Just do not ask the club kids to put on their clothes, the drag queens to tone it down or the dykes to get off their bikes because “what will the straight neighbors think?” The entire point is that we should not have to care. Any of us. We should be long past the misguided idea that “the more we look like them, the more they will accept us.” Seeking equality does not, and certainly should not, have to look like seeking acceptance. Accepting us or not is on them. Changing who we are to gain that acceptance defeats the entire purpose of being proud of who we are. And being proud of who all of us are.
The overarching theme of modern day Pride may not be as much about political demonstration, but the important message of rejecting judgment should remain clear. “You cannot judge us” is a part of the message Pride sends to non-LGBT society. Not judging each other is even more important. Young, fit gay boys sneering at the appearance of others is just as disgusting as those who wish to hide the porn stars, the drag queens, the gender-nonconforming or the scantily clad at the back of the acceptability bus. Our cries for equality seem hollow and hypocritical if we cannot first accept each other.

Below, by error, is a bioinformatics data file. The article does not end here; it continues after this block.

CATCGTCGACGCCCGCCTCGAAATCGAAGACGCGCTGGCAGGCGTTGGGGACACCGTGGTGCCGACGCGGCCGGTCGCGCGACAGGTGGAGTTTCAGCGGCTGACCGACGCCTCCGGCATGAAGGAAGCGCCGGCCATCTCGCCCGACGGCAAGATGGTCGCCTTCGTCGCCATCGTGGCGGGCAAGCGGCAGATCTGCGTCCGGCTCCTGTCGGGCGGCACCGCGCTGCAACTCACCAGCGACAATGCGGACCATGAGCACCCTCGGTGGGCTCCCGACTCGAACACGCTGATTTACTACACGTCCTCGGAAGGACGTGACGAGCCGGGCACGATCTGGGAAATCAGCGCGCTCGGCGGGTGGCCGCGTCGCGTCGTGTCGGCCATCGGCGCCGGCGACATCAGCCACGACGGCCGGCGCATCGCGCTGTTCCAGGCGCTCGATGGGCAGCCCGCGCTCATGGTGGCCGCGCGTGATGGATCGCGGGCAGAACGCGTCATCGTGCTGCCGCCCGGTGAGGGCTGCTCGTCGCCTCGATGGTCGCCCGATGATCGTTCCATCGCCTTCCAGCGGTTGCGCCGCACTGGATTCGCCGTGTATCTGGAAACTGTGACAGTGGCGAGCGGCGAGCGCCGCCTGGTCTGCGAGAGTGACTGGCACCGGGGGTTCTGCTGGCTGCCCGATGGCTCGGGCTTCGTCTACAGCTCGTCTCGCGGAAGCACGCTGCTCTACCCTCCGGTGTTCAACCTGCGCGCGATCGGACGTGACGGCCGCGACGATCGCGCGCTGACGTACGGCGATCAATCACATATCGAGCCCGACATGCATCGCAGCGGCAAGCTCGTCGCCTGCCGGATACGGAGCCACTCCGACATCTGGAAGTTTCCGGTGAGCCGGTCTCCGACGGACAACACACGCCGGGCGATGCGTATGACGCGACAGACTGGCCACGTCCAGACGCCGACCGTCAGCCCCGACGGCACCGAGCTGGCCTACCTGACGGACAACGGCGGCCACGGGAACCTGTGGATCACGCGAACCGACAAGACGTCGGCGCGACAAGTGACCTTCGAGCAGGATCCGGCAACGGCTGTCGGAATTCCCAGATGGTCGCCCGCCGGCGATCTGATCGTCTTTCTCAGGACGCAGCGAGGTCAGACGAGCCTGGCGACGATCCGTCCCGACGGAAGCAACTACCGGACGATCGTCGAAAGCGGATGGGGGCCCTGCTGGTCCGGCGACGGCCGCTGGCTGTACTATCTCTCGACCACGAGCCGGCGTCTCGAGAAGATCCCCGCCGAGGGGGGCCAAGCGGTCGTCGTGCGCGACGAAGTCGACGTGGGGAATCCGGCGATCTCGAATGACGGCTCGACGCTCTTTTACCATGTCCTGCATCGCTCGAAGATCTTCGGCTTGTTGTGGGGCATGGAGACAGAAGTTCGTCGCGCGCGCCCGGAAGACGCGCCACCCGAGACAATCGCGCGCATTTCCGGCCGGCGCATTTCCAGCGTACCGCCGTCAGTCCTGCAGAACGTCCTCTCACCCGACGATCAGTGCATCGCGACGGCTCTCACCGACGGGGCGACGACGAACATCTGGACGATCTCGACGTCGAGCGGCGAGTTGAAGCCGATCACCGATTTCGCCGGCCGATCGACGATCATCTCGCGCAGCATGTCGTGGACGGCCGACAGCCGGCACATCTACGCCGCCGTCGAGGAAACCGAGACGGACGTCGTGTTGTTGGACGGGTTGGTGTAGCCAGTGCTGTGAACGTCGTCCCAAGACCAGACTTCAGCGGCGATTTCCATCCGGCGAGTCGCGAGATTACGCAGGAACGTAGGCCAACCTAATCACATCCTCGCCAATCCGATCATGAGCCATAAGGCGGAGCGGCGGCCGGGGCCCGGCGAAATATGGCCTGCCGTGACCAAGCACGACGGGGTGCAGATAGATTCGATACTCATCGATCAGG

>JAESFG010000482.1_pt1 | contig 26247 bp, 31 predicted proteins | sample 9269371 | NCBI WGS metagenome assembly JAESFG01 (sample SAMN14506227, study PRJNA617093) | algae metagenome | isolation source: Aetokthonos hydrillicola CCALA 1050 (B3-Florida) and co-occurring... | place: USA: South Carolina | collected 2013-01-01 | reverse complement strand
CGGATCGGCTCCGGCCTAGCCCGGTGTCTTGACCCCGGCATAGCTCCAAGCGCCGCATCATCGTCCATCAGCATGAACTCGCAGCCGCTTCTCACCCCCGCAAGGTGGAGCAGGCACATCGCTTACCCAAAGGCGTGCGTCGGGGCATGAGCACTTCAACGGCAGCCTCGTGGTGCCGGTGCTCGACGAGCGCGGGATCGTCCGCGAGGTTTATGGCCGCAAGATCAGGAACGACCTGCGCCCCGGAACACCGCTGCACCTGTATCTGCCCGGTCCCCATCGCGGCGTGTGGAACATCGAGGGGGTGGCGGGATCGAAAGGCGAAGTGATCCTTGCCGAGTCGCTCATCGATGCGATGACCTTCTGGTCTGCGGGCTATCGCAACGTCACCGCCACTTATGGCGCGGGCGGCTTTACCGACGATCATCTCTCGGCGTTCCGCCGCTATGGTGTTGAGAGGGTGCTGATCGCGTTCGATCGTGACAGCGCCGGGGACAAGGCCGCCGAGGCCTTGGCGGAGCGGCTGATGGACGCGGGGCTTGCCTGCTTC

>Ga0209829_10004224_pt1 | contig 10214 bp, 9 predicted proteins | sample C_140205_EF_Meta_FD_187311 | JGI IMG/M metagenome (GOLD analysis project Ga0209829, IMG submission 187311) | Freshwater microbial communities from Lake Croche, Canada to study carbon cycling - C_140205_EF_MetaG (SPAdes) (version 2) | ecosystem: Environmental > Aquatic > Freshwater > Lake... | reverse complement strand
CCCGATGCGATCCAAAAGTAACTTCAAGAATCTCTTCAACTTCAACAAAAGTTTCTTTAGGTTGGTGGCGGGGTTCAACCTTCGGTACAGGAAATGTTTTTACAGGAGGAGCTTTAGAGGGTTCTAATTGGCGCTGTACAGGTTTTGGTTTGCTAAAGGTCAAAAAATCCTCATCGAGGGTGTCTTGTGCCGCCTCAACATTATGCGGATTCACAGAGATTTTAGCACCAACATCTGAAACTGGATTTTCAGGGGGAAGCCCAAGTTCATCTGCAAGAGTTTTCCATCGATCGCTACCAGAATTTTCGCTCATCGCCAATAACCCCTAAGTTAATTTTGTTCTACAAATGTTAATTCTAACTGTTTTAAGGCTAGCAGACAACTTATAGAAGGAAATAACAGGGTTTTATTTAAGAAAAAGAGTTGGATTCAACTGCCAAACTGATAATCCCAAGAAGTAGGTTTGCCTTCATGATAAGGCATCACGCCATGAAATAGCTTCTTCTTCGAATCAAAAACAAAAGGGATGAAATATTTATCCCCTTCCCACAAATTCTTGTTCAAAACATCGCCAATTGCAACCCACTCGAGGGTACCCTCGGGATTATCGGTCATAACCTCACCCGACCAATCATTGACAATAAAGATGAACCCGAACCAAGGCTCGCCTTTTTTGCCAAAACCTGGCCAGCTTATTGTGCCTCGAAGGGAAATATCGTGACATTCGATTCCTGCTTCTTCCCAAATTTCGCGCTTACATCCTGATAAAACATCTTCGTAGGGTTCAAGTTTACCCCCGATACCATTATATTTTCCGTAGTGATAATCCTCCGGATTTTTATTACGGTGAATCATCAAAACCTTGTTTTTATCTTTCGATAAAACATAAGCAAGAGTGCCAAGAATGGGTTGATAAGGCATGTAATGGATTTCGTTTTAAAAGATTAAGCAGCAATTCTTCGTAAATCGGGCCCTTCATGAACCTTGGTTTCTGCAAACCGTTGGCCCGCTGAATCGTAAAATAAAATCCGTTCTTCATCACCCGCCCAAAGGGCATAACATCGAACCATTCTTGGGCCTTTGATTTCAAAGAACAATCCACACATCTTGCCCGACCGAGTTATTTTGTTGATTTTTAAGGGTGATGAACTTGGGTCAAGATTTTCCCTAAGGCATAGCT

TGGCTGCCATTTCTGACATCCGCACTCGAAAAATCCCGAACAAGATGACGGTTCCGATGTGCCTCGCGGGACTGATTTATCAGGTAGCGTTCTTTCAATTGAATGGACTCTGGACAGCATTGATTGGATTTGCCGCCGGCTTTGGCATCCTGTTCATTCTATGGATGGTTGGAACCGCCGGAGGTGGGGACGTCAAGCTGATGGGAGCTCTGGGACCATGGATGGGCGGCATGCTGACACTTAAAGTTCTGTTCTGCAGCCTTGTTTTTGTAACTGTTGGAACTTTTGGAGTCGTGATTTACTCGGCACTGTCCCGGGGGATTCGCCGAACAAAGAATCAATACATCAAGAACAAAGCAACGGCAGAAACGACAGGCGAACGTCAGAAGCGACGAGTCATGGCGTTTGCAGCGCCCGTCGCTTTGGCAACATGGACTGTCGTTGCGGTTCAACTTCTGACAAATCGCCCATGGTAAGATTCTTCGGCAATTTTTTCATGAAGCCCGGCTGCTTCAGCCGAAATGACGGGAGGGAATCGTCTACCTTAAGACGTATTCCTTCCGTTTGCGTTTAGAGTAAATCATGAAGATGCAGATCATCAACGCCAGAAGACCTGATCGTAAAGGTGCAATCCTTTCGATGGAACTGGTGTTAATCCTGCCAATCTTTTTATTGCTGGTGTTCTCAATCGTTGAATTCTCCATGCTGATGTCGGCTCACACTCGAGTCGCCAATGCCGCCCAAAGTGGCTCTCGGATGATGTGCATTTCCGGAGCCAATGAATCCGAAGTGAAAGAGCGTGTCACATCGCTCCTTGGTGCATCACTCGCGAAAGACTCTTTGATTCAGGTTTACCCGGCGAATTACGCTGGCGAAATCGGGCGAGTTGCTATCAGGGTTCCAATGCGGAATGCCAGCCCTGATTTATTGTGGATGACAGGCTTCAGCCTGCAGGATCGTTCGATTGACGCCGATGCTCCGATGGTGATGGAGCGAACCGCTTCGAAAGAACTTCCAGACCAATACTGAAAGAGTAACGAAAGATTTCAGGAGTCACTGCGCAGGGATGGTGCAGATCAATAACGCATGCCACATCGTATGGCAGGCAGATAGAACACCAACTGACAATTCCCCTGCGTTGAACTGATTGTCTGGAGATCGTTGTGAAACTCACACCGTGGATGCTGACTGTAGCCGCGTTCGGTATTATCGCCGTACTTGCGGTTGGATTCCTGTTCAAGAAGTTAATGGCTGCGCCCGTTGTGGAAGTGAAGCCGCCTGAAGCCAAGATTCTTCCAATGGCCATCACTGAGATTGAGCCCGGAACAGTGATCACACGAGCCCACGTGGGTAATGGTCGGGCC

The rainbow continues to be symbolically appropriate for Pride, because every shade of every color should be welcome. Denying each other the ability to let whatever version of our freak flag fly that we choose to is really the only thing we should ever have to be ashamed of about Pride. It is telling that in the 1969 proposal for the first Pride demonstration at the Eastern Regional Conference of Homophile
Organizations, the phrase, “No dress or age regulations shall be made for this demonstration,” was included. If they knew how important unfiltered self-expression was then, long before the LGBT community had gained any measure of visible acceptance, how can we possibly forget the important lesson of allowing every form, version and iteration of personal LGBT Pride to be something we are all proud of now?
This article appeared in the Dallas Voice print edition June 20, 2014.